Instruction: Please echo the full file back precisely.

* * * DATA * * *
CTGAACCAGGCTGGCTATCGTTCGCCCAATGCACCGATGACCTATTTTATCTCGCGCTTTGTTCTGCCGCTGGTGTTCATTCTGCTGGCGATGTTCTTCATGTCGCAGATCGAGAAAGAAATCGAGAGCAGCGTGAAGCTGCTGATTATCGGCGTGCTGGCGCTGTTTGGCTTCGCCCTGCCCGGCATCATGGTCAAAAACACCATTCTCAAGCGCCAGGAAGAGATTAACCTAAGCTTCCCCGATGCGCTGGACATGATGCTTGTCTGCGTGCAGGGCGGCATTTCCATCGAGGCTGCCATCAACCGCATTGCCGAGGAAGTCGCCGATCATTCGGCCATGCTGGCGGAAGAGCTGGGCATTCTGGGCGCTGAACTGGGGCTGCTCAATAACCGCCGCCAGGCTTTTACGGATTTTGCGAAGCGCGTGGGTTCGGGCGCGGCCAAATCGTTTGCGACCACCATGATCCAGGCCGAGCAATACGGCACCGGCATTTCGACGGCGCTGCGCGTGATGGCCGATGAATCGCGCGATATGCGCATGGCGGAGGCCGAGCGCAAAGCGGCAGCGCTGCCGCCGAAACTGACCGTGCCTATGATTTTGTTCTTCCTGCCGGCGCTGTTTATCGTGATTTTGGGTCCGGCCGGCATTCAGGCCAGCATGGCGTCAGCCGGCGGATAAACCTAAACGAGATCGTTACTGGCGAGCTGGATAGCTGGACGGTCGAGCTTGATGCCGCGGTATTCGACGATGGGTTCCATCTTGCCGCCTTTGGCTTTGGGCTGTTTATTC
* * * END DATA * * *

CTGAACCAGGCTGGCTATCGTTCGCCCAATGCACCGATGACCTATTTTATCTCGCGCTTTGTTCTGCCGCTGGTGTTCATTCTGCTGGCGATGTTCTTCATGTCGCAGATCGAGAAAGAAATCGAGAGCAGCGTGAAGCTGCTGATTATCGGCGTGCTGGCGCTGTTTGGCTTCGCCCTGCCCGGCATCATGGTCAAAAACACCATTCTCAAGCGCCAGGAAGAGATTAACCTAAGCTTCCCCGATGCGCTGGACATGATGCTTGTCTGCGTGCAGGGCGGCATTTCCATCGAGGCTGCCATCAACCGCATTGCCGAGGAAGTCGCCGATCATTCGGCCATGCTGGCGGAAGAGCTGGGCATTCTGGGCGCTGAACTGGGGCTGCTCAATAACCGCCGCCAGGCTTTTACGGATTTTGCGAAGCGCGTGGGTTCGGGCGCGGCCAAATCGTTTGCGACCACCATGATCCAGGCCGAGCAATACGGCACCGGCATTTCGACGGCGCTGCGCGTGATGGCCGATGAATCGCGCGATATGCGCATGGCGGAGGCCGAGCGCAAAGCGGCAGCGCTGCCGCCGAAACTGACCGTGCCTATGATTTTGTTCTTCCTGCCGGCGCTGTTTATCGTGATTTTGGGTCCGGCCGGCATTCAGGCCAGCATGGCGTCAGCCGGCGGATAAACCTAAACGAGATCGTTACTGGCGAGCTGGATAGCTGGACGGTCGAGCTTGATGCCGCGGTATTCGACGATGGGTTCCATCTTGCCGCCTTTGGCTTTGGGCTGTTTATTC